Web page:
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Natal dispersal (km)

Figure 17.5 Relationship between the geometric means of the natal and breeding dispersal distances of various bird species, based on recoveries from the British ringing scheme. From Paradis et al. (1998).

a breeding failure than after a success,5 possibly related to site quality, (d) a tendency to move to better territories (where previous breeding success was high) through early life,6 possibly related to increase in status and competitive ability; and (e) a strong tendency for a change of territory to be associated with a change of mate.7 Sex differences in the frequency of territory changes are accompanied by differences in the distances moved, and in most studied species, females moved more often and further than males. These various patterns have been confirmed in a wide range of studied species (but not all). In addition, some birds changed territory immediately after their spring arrival, in response to local food depletion, ectoparasite abundance, absence of mate, or other factors likely to reduce breeding success (Feare 1976, Korpimaki 1993, Brown & Brown 1992), and again females generally moved further than males.

Sex differences in breeding site-fidelity have been noted in more than half the species so far studied, from passerines to raptors, shorebirds and seabirds (for other examples see Tables 17.1 and 17.2). In some species they are pronounced. For example, in the European Pied Flycatcher Ficedula hypoleuca, 93% of surviving males returned each year to their previous nesting locality, while only 39% of surviving females did so, the rest moving elsewhere (von Haartman 1949). The difference in behaviour between the sexes of this species was also shown by experiment (Berndt & Sternberg 1968). In one year, when most of the ringed females in 40 ha of woodland were laying or incubating, all nest boxes were removed, including the occupied ones. The males remained in the area and continued singing, but only one day after box removal, not a single female could be found. Of the 146 females involved, 37 were found later in the same season nesting in other woods nearby, having moved 1.4-18.3 km, some to areas where they had bred in previous years. This was about the same range of distances as female flycatchers would normally have moved between years.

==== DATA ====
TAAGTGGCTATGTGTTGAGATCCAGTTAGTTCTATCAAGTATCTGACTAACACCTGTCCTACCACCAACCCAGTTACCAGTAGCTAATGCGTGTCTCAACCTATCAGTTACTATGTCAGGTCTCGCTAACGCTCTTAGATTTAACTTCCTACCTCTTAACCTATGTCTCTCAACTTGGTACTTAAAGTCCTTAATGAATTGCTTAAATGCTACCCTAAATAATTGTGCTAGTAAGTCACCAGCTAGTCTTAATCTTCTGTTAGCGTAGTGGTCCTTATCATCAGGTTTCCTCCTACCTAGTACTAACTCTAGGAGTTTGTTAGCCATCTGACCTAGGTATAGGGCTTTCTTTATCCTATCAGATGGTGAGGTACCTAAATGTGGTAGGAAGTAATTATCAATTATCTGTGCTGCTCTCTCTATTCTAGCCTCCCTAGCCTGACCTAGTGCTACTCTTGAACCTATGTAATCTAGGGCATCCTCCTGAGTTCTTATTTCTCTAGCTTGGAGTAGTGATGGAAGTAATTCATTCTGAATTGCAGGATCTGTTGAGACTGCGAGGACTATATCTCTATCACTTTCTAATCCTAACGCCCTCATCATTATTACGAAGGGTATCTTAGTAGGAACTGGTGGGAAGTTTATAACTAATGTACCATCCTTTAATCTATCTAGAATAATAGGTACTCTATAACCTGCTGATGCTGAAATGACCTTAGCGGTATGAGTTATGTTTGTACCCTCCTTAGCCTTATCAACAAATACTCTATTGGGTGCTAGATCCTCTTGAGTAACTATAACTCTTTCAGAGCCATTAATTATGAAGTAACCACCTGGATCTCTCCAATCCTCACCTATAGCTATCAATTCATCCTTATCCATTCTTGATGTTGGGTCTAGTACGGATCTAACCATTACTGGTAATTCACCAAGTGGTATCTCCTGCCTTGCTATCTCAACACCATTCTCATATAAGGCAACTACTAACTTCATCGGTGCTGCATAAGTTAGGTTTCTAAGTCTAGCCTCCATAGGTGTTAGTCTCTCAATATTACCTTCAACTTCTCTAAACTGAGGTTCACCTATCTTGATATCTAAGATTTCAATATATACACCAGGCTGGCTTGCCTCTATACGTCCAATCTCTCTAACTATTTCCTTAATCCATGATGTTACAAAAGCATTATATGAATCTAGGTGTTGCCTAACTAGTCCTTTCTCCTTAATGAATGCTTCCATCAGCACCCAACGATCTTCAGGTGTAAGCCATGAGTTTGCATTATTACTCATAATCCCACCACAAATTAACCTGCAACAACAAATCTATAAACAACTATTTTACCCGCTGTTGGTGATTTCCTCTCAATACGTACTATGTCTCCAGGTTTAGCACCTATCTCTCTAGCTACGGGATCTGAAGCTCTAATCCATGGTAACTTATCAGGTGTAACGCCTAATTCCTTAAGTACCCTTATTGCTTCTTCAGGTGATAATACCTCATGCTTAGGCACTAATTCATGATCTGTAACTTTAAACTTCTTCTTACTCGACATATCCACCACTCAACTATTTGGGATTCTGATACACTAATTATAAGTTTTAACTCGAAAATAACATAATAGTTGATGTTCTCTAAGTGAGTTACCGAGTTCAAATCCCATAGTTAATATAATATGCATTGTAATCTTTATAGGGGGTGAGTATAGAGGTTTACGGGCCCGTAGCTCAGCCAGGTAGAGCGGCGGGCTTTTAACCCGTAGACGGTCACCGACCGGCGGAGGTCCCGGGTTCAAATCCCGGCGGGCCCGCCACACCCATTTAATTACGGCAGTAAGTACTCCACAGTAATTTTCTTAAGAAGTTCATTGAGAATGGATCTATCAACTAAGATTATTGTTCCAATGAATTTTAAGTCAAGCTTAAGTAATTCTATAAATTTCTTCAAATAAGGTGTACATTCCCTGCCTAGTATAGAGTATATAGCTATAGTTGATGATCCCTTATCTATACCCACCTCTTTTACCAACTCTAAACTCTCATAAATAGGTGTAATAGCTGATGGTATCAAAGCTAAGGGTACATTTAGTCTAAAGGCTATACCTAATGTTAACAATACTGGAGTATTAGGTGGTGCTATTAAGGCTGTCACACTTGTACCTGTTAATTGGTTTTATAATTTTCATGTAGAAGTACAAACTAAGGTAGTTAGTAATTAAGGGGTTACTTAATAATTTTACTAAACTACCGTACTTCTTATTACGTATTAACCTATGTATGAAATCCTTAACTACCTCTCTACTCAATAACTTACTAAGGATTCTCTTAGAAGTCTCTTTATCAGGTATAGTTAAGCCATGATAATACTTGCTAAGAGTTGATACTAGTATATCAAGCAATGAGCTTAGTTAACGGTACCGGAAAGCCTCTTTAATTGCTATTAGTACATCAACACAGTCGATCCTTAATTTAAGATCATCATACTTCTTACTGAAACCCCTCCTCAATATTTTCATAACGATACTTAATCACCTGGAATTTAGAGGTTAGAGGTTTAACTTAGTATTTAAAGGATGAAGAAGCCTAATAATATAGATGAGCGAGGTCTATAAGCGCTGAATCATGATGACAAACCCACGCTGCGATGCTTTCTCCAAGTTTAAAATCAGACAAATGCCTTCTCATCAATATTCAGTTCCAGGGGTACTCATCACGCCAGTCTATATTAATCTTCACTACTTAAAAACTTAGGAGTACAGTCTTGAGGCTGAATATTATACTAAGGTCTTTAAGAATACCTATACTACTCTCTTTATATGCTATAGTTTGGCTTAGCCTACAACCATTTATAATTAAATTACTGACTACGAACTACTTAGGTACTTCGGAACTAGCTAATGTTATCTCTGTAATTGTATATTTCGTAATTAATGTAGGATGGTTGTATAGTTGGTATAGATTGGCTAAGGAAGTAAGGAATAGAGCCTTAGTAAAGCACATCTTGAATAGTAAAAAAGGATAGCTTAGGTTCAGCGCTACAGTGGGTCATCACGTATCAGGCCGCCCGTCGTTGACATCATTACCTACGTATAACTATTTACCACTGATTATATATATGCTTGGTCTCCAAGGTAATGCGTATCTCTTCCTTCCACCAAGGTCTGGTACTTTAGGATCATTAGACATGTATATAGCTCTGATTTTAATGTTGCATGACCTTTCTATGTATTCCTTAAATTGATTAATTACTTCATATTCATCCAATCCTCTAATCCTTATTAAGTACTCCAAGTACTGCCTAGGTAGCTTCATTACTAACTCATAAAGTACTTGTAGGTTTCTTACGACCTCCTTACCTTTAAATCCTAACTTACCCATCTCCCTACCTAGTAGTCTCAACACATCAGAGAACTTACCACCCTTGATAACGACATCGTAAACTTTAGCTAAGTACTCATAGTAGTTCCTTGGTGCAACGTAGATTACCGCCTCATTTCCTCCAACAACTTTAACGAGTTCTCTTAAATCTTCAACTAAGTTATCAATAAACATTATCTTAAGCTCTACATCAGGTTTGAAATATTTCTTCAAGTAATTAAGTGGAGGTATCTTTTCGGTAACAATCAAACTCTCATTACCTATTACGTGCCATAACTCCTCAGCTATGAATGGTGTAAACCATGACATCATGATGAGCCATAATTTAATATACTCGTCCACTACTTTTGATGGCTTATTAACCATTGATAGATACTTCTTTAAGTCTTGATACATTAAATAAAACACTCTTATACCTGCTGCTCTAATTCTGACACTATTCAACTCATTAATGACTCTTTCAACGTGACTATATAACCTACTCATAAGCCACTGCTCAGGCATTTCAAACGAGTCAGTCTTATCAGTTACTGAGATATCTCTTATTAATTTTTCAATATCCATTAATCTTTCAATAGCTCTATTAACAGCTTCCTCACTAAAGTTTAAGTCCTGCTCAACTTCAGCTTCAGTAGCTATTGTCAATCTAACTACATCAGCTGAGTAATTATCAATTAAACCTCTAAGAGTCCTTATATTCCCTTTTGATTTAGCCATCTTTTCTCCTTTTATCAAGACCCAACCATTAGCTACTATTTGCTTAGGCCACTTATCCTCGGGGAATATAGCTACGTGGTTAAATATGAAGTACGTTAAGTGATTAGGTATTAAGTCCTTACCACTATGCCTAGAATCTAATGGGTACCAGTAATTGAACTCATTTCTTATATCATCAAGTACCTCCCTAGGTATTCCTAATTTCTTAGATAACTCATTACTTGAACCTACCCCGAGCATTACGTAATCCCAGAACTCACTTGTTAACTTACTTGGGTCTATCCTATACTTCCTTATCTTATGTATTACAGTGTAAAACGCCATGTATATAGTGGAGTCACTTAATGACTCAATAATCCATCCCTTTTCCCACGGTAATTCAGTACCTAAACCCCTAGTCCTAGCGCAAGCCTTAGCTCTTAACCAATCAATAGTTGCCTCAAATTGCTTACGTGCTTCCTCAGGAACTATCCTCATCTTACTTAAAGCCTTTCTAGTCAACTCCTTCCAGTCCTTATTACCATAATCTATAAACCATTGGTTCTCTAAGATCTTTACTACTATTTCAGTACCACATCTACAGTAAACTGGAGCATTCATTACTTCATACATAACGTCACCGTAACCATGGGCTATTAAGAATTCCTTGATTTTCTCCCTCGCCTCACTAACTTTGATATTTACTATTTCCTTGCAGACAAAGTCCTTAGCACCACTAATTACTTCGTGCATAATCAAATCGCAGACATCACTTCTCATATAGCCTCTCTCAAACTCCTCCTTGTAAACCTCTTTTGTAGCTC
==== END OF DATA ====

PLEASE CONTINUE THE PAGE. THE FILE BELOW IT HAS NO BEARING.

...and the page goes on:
5Examples: Newton & Marquiss (1982), Shields (1984), Beletsky & Orians (1991), Hepp & Kennamer (1992), Payne & Payne (1993), Reed & Oring (1993), Jackson (1994), Haas (1998), Serrano et al. (2001), Blums et al. (2002), Sedgewick (2004), Winkler et al. (2004).

6Examples: Hilden (1979), Matthysen (1990), Montalvo & Potti (1992).

7Examples: Johnston & Ryder (1987), Bradley et al. (1990), Payne & Payne (1993), Newton (2001), Howlett & Stutchbury (2003).

Table 17.4 Within-season nest site-fidelity and mate-fidelity in the Eastern Phoebe Sayornis phoebe in Indiana

Males Females

Site-fidelity

Table 17.4 Within-season nest site-fidelity and mate-fidelity in the Eastern Phoebe Sayornis phoebe in Indiana

Same nest-site in same territory

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